NBA ambassador Bob Lanier, Hall of Famer, dies at 73

Shaq, Kenny, Ernie and Charles share some fond memories of the late Bob Lanier.

Bob Lanier, the huge left-handed man alongside the likes of Kareem Abdul-Jabbar as one of the NBA’s best players of the ’70s, passed away on Tuesday. He was 73 years old.

The National Basketball Association said Lanier died after a short illness. The Hall of Famer served in the league as a global ambassador. the athlete It was reported in 2019 that Lanier was being treated for bladder cancer.

Lanier played 14 seasons with the Detroit Pistons and Milwaukee Bucks and averaged 20.1 points and 10.1 rebounds during his career. He ranks third on the Pistons career roster in both points and balls. She drafted Detroit Lanier with the #1 overall pick in 1970 after driving St. Bonaventure to Final Four.

NBA commissioner Adam Silver said Lanier was among the most talented positions in league history and added that his accomplishments far exceeded what he did on the field.

“For more than 30 years, Bob has served as a global ambassador and special assistant to David Stern and then Lee, traveling the world teaching the values ​​of the game and making a positive impact on young people everywhere,” Silver said in a statement. “It was a labor of love for Bob, who was one of the kindest and most authentic people I have ever had.”

Dave Bing, who collaborated with Lanier in Detroit from 1970 to 1975, said in a statement from the Pistons, “It was sad to hear of Bob’s death yesterday. I have many wonderful memories of Bob, both as a teammate and as a friend. I have been fortunate to have I played with him as a member of the Pistons and played up a long-standing friendship with him. Bob will be sorely missed.”

The Bucks also released a statement praising Blanier for his contributions on and off the court.

“Bob Lanier was the all-time great Milwaukee Buck and Hall of Famer, whose retired number 16 was hanging from the rafters at the Fiserv Forum,” Bucks said in a statement. “But even more than his basketball success, which included being an All-Star in 1982, Bob was one of the most popular players with Bucks fans and is known throughout the community for his generosity and kindness. We send our deepest condolences to Bob’s family and friends.”

Lanier went to the Naismith Memorial Basketball Hall of Fame in 1992. But his boat-size shoes were right there in front of him, with his bronze sneakers on display at the shrine.

He was known to wear a size 22 shoe, although that was disputed in 1989 by a Converse representative, who told the Atlanta Constitution that Lanier was wearing a size 18 1/2.

“The size 22 he was famous for wearing was a Korean size,” said shoe representative Gary Stocken.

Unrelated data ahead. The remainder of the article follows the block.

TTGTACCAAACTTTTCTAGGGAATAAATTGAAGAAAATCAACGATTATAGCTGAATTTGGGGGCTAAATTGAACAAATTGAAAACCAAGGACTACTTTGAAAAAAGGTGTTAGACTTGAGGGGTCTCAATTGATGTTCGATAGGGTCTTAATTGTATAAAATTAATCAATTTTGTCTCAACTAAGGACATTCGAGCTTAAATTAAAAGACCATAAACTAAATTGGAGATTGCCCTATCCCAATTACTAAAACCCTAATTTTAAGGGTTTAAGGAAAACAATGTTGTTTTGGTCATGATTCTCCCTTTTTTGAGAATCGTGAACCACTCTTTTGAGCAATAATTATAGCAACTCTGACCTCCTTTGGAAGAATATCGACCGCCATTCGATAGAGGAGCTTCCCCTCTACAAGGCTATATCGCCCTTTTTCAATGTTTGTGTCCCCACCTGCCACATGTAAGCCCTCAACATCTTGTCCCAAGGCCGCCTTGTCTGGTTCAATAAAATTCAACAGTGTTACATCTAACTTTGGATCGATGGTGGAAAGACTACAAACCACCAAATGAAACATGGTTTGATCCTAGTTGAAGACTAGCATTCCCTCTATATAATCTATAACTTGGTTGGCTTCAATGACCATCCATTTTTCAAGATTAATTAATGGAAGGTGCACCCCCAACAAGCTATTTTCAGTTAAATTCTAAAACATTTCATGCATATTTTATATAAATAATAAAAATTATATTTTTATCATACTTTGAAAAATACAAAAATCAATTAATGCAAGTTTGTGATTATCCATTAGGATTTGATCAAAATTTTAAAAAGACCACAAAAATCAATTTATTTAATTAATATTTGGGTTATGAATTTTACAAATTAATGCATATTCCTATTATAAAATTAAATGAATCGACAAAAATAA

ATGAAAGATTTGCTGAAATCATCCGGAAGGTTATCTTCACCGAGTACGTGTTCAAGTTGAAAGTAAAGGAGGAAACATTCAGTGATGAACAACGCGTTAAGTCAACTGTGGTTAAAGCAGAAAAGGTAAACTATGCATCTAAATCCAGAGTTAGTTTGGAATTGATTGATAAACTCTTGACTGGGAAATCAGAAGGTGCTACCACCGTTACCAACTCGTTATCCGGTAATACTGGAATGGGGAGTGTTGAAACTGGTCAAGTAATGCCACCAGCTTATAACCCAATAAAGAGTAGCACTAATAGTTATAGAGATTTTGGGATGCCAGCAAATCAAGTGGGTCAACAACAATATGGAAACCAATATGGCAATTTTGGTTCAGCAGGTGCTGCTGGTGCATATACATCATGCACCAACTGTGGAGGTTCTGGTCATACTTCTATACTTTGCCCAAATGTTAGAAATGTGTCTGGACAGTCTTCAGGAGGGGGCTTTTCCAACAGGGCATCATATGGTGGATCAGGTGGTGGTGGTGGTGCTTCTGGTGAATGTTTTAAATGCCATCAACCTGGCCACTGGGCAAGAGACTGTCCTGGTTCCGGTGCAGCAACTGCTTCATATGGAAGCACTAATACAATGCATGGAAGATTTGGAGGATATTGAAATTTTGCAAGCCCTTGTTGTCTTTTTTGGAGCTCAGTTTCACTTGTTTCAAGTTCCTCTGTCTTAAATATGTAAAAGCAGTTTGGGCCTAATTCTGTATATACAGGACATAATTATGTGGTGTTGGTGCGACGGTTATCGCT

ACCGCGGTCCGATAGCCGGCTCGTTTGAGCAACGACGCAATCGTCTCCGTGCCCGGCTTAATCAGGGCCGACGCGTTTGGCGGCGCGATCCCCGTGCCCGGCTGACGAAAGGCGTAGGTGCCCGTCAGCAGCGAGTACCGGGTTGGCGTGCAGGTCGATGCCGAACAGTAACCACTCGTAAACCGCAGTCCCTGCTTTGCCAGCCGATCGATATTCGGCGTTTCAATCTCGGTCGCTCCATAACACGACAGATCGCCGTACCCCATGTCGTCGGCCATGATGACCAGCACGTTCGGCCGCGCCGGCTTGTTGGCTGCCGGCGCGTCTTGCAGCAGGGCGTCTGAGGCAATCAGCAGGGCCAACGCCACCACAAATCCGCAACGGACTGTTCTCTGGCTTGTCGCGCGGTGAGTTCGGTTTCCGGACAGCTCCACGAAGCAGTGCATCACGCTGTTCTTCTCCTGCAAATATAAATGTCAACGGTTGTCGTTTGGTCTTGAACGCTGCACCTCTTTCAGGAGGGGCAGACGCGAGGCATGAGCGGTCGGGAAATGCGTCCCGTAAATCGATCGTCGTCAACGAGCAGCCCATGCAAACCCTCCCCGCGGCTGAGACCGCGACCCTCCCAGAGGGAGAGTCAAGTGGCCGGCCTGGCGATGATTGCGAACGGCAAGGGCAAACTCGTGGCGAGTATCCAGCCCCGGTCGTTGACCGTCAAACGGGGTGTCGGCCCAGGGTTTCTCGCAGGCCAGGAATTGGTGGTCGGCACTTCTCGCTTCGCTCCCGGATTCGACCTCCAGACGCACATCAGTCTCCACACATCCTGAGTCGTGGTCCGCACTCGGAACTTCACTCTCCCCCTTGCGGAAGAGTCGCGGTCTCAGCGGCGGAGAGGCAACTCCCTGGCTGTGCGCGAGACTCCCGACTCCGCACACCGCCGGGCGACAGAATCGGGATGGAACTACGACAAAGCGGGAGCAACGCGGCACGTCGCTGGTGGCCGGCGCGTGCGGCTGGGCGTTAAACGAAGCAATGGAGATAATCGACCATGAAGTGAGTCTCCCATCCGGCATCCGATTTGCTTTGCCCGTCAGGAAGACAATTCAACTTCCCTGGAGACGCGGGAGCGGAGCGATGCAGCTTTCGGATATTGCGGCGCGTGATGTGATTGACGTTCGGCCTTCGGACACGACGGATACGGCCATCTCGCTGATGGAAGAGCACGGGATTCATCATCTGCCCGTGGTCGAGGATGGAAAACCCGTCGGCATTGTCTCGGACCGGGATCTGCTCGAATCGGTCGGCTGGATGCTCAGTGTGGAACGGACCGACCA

The quite obvious fact was that his feet were huge and were unobtrusive.

“A lot of people can put both feet in one of my shoes,” Lanier told HOOP.

Born on September 10, 1948, in Buffalo, New York, Lanier starred in college at St. Bonaventure, averaging 27.6 points and 15.7 rebounds in three seasons. Bonnie reached the fourth final in 1970, but Lanier injured his knee in the regional final, and Saint Bonaventure lost in the national semifinals to Jacksonville.

Lanier has overcome a string of orthopedic injuries, dealing with shoulder, back, elbow, hand, and toe issues throughout his career. But this did not prevent him from getting his place among the best NBA positions of his time. After being named to the junior team in 1971, he averaged at least 21 points and 11 rebounds for each of the following seven seasons. Lanier was an eight-time All-Star and MVP in the 1974 All-Star Game.

Lanier can defeat opponents from inside and outside while ruling councils. Although Abdul-Jabbar had a more famous hook shot, Lanier’s hook was a great weapon.

“The guys didn’t change teams much, so when you were up against the Bulls or the Bucks or the New Yorkers, you had all of these competitions,” Lanier told in 2018. “Lanner vs. Mighty! Mighty vs. Willis Reed! Then (Wilt) Chamberlain, Artis Gilmore, Bill Walton! You had all these big guys and the match was played from the inside out.”

Bob Lanier was retired from his jersey by the Pistons in 1993.

As exceptional as Lanier was, the Pistons only won one playoff series with him. He played 64 games or fewer in each of his last four seasons with Detroit. In February 1980, it was traded in Milwaukee.

Lanier averaged fewer minutes with the Bucks, but was part of the Milwaukee teams that reached the Eastern Conference Finals in 1983 and 1984, the last two seasons of his career.

He also served as president of the players’ union during the later years of his career, with Silver saying he played a “key role in negotiating a game-changing collective bargaining agreement”.

Lanier was Detroit’s career leader in points and rebounds before was surpassed by Isaiah Thomas and Bill Laimbere in those categories, and Dennis Rodman topped his one-game franchise record of 33 rebounds.

In 1995, Lanier was assistant coach for the Golden State Warriors, then took up temporary coaching after Don Nelson’s resignation. Lanier went 12-25, and the Warriors found another coach after the season.

Lanier won the J. Walter Kennedy NBA Citizenship Award for the 1977-78 season for Outstanding Community Service. Following his playing career, he helped start the NBA’s Stay-to-School campaign and was involved in other outreach activities for the league.

“There’s a great need here,” Lanier said. “When you travel to different cities and different countries, you see that there are so many people in such dire straits that the NBA can’t do much. We make a big, vast difference, but there is always so much to do.”

Information from the Associated Press was used in this report.

Leave a Reply

%d bloggers like this: